young with breast cancer

#YWBC: Rachelle

Name: Rachelle Grossman
Age: 39
Occupation: Family physician with focus on women’s health and cosmetics
Age when diagnosed: 37
Cancer type: Hormone positive, HER2 negative
Stage: 3
Treatment: Five months of chemo, double mastectomy with 18 lymph node dissection in my left armpit and bilateral immediate reconstruction with tissue expanders, 25 rounds of radiation, bilateral salpino-oopherectomy, recent breast expander removal with bilateral breast capsulectomies and implant insertion, ongoing endocrine therapy (and several months of occupational therapy for lymph cording and adhesions).

Tell us a fun fact about yourself that has nothing to do with cancer:

If I wasn’t a doctor, I would be capitalizing on my passion for refurbishing antiques or other creative outlets, like singing and dancing, which I have since passed down to my daughter. 

What’s your go-to pick-me-up song?

It’s a tie between 1) Without You by Avicii) and 2) Alive by Sia.

How did you discover your breast cancer?

I felt a small lump in my breast and went to the doctor. She ordered a mammogram and ultrasound. The mammo was declined and the ultrasound report suggested a benign finding. One year later I noted a lump in my armpit in addition to the original lump not disappearing – I went back and insisted on a mammogram that yielded a stage 3 breast cancer infiltrating my lymph nodes. 

What went through your head when you received your diagnosis?

Will I be around to see my daughter grow up? How can I make sure she’s well adjusted through all of this? No one is immune from this disease. And yes, it can happen to me. 

What’s the craziest thing someone said to you after being diagnosed with breast cancer?

Craziest thing someone said to me was that they wanted to set me up on a date. I was a single mother, mid way into chemo and hairless when I went on my first date with my partner. Instead of running away from the cancer, a lovely man ran towards it and embraced it. He reminds me that I’m beautiful with or without hair.  It seemed and sounded crazy at the time. It’s less crazy now. 

Who has been your biggest source of support throughout your experience with cancer?

It took a village and I am grateful for my tribe. My close girlfriends, my partner, my family and the most loyal work colleagues who have become my closest friends. Unfortunately, my sister was diagnosed a month after me and my mom and dad were dealing with two daughters battling cancer at the same time. It was a tough time.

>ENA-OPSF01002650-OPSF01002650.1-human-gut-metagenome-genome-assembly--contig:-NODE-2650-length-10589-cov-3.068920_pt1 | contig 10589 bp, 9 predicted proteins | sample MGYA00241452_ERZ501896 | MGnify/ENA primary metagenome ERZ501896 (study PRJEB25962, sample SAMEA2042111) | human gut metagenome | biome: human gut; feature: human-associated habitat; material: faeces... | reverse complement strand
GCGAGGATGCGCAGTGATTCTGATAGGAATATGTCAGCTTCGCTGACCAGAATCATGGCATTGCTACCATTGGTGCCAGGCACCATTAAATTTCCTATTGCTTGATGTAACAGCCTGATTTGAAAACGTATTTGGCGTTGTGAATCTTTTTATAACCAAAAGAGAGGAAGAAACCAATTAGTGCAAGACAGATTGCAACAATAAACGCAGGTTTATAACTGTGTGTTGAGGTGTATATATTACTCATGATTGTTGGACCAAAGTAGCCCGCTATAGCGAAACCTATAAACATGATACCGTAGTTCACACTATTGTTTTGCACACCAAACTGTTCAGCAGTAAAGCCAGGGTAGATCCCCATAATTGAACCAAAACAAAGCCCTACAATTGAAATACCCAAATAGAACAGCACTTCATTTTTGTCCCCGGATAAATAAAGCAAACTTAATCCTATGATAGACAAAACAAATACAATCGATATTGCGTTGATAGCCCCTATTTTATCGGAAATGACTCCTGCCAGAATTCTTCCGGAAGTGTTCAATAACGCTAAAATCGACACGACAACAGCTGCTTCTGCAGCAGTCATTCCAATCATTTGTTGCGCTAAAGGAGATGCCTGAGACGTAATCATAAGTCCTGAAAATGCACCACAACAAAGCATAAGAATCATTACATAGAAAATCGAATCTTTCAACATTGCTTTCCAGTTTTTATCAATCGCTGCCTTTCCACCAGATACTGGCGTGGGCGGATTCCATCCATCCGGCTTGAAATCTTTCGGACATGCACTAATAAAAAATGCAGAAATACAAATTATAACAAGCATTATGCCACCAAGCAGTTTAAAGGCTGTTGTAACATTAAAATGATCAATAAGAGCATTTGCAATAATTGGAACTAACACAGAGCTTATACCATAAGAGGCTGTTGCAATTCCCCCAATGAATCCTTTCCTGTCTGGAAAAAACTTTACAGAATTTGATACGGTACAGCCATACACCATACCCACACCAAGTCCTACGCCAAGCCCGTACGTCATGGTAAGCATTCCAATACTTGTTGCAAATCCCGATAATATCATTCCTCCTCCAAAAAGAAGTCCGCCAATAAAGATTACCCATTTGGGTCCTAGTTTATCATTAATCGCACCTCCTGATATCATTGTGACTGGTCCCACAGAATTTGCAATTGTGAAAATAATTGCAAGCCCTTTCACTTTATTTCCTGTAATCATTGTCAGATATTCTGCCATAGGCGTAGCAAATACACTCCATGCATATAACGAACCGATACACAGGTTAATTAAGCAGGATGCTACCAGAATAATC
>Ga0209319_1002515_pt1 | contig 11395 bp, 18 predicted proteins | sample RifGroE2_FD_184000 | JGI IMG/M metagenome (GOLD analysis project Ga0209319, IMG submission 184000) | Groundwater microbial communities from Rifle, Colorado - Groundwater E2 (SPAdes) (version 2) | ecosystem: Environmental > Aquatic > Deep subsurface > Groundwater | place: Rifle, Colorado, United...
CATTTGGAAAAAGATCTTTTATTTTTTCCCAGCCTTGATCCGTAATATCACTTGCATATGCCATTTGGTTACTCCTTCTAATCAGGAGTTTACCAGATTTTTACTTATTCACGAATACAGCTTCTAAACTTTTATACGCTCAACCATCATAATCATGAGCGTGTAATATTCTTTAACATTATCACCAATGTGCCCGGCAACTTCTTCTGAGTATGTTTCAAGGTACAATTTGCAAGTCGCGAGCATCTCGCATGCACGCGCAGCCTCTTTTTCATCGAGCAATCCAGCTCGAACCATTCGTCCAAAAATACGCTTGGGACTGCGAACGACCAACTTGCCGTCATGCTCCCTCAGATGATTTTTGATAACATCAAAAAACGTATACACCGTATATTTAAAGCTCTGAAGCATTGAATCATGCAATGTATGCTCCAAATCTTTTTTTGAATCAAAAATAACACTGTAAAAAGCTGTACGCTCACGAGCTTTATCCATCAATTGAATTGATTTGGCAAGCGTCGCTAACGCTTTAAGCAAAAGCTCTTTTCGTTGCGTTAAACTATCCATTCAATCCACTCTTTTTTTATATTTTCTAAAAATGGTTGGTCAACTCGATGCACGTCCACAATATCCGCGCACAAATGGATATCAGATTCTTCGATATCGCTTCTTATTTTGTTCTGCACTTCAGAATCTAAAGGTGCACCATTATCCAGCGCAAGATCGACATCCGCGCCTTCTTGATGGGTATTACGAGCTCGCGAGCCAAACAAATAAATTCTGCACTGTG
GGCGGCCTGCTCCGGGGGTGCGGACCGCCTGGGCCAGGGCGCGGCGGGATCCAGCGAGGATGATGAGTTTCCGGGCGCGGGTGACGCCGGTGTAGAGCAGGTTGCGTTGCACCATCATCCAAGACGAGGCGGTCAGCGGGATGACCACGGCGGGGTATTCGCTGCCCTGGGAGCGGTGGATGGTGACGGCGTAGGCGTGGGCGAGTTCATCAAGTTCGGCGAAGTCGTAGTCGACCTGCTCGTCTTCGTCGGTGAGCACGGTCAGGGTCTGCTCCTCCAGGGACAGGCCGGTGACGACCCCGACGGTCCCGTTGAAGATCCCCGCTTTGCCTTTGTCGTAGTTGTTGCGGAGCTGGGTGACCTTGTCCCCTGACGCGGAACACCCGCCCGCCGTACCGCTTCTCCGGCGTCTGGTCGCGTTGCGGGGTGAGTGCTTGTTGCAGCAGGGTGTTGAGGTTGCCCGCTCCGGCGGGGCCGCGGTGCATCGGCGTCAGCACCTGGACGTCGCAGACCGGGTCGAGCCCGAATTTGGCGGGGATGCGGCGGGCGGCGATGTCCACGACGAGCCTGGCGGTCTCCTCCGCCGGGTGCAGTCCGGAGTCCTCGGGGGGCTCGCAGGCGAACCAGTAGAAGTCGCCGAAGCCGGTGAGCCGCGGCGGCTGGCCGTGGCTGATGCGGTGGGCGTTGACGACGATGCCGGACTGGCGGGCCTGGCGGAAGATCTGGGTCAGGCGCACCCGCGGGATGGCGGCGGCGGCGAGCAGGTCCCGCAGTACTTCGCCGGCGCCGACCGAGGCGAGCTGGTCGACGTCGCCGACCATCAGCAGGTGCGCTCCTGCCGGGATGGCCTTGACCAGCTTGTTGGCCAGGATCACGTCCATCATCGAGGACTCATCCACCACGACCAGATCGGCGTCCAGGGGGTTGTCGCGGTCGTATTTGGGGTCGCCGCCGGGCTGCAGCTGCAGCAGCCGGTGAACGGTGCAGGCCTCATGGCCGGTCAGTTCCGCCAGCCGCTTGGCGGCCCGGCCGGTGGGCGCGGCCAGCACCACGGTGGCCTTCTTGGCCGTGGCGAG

What is the most difficult part of being a young woman with breast cancer?

The alienation process. One minute you are sitting with your friends complaining about your hair colour, the next minute you are wondering if your hair will grow back. One minute you are excited about the trajectory your work is going, the next minute you are collecting disability. One minute you are picking out an outfit to wear to the next charity gala in honour of “that person who died of cancer”, the next minute you are doing the same, wondering if that person will be you. One minute you are begrudgingly waking up at 6:30am to get your child ready for school, the next minute you are counting down until 6:30am when you get to spend your morning with her. One minute you are forcing yourself to get to the gym 3x/wk, the next minute you are freezing your account for an undetermined period of time. One minute you are the person your friends go to for advice and the next minute you are that girl that no one wants to be. Everything changes all at once but the many hats you used to wear do not change.

I was still a single mother, a physician, a friend, a daughter, a sister and a woman in my 30’s. It is an interesting process when your priorities in life inevitably change in an instant and you are forced to learn to navigate old relationships with this new mindset, without feeling like an imposter. I already had the imposter syndrome in medical school, then I had it as the only separated parent in my daughter’s school and now I truly am an alien. Relatability is challenging. There was a lot of guilt attached to still having those “healthy girl’ hang-ups in life. I realized that my Jewish guilt in life was nothing in comparison to the guilt I felt once I began my cancer journey. Why didn’t I embrace my breasts more? Why did I spend so much time-saving money on a house when I could have been travelling? Why didn’t I cherish my moments with my daughter more? What if I never get the chance to….? It took a lot of effort to change the narrative from thinking in the past and learning to live in the present and even look into the future. I am still working on this today. 

What’s something unexpected you learned about yourself as a result of having breast cancer?

My resilience is far beyond what I expected it to be because of the tribe that fueled me during my journey. Friendship is just as much about receiving as it is about giving. I am brave AF but I am not morally superior to anyone else because I fought cancer. My problems are not necessarily superior to yours. Traffic still gets me anxious too. 

What words of wisdom would you pass on to another young woman who has just been diagnosed with breast cancer?

You may end up living life better than you did before. Let’s get through this ugly part together.

To read more #YWBC Profiles, click here.

Are you a young woman with breast cancer looking to connect with others? Join the Rethink community here.

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